TIME Food & Drink

Your Favorite Candy Is Losing Artificial Colors

People fill up bags of M&M's at the M&M store in Times Square in New York City on July 24, 2014.
Spencer Platt—Getty Images People fill up bags of M&M's at the M&M store in Times Square in New York City on July 24, 2014.

The move affects over 50 brands

Some of your favorite candy is about to undergo a big change.

Mars Inc. announced plans to get rid of all artificial colors from all of its human food products. According to a press release by the company, some of its products are already made without the use of artificial colors, but now it’s expanding those standards to all chocolate, gum, confection, food, and drink. The change will affect over 50 Mars-owned brands including M&M’s, Skittles, Wrigley’s gum, Snickers, and Twix.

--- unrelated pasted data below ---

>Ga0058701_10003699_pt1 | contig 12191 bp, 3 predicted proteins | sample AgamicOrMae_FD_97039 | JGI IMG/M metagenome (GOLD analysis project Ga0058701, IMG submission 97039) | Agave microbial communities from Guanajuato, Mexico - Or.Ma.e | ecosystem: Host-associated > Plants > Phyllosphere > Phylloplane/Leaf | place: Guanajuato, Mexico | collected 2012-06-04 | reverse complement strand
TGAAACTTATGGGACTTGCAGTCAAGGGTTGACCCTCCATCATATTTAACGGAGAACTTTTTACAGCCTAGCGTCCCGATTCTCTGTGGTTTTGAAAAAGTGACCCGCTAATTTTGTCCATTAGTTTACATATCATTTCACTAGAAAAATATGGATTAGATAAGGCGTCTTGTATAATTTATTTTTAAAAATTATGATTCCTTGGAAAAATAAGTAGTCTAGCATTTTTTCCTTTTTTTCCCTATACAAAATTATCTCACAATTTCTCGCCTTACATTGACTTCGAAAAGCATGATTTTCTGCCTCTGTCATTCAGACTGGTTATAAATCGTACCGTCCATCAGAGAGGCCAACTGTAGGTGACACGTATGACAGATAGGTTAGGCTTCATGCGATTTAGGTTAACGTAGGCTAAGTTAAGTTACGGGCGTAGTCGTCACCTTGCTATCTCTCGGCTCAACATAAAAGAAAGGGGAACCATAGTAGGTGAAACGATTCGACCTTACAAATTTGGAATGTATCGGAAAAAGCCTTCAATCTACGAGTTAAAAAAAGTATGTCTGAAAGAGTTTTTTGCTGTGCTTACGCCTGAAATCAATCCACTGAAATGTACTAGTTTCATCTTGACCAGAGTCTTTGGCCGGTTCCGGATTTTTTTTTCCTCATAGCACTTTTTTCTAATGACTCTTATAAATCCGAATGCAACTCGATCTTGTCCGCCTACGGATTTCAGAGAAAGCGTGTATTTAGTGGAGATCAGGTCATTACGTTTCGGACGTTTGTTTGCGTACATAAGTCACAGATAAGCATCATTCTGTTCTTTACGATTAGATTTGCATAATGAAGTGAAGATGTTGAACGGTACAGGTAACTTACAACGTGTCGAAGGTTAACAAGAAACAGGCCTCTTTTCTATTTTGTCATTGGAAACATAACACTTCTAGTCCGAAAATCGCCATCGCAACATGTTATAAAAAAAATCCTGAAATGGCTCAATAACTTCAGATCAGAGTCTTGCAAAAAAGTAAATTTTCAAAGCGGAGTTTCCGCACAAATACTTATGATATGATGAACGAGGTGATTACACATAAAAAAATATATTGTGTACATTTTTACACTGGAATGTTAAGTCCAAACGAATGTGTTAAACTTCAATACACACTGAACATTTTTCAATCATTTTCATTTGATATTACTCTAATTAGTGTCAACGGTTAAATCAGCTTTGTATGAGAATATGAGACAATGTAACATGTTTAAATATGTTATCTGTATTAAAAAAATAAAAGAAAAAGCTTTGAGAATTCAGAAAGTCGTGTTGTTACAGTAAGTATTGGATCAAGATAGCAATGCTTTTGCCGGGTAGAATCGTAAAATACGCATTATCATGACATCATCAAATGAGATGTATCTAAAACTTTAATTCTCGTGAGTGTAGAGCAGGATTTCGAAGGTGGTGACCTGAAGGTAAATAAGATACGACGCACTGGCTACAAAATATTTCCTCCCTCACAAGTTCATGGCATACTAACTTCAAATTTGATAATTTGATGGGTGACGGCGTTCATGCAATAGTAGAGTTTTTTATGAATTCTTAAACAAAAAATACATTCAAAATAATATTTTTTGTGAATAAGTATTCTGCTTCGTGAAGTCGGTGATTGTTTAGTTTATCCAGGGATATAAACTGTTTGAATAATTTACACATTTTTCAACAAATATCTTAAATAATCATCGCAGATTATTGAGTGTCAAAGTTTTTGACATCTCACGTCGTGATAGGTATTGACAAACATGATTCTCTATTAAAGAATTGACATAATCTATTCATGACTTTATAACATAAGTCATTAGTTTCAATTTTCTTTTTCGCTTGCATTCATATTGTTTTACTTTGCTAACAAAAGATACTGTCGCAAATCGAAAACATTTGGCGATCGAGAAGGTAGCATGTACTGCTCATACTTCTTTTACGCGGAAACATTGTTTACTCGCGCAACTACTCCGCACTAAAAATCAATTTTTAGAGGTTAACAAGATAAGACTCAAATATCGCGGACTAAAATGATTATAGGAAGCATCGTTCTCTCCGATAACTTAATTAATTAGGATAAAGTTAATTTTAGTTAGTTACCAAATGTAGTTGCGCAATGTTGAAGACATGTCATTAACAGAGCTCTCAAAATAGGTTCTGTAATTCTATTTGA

It plans to implement the change over the next five years.

“We’re in the business of satisfying and delighting the people who love our products,” Mars Inc. president and CEO Grant F. Reid said in the release. “Eliminating all artificial colors from our human food portfolio is a massive undertaking and one that will take time and hard work to accomplish.”

This article orginally appeared on Fortune.com

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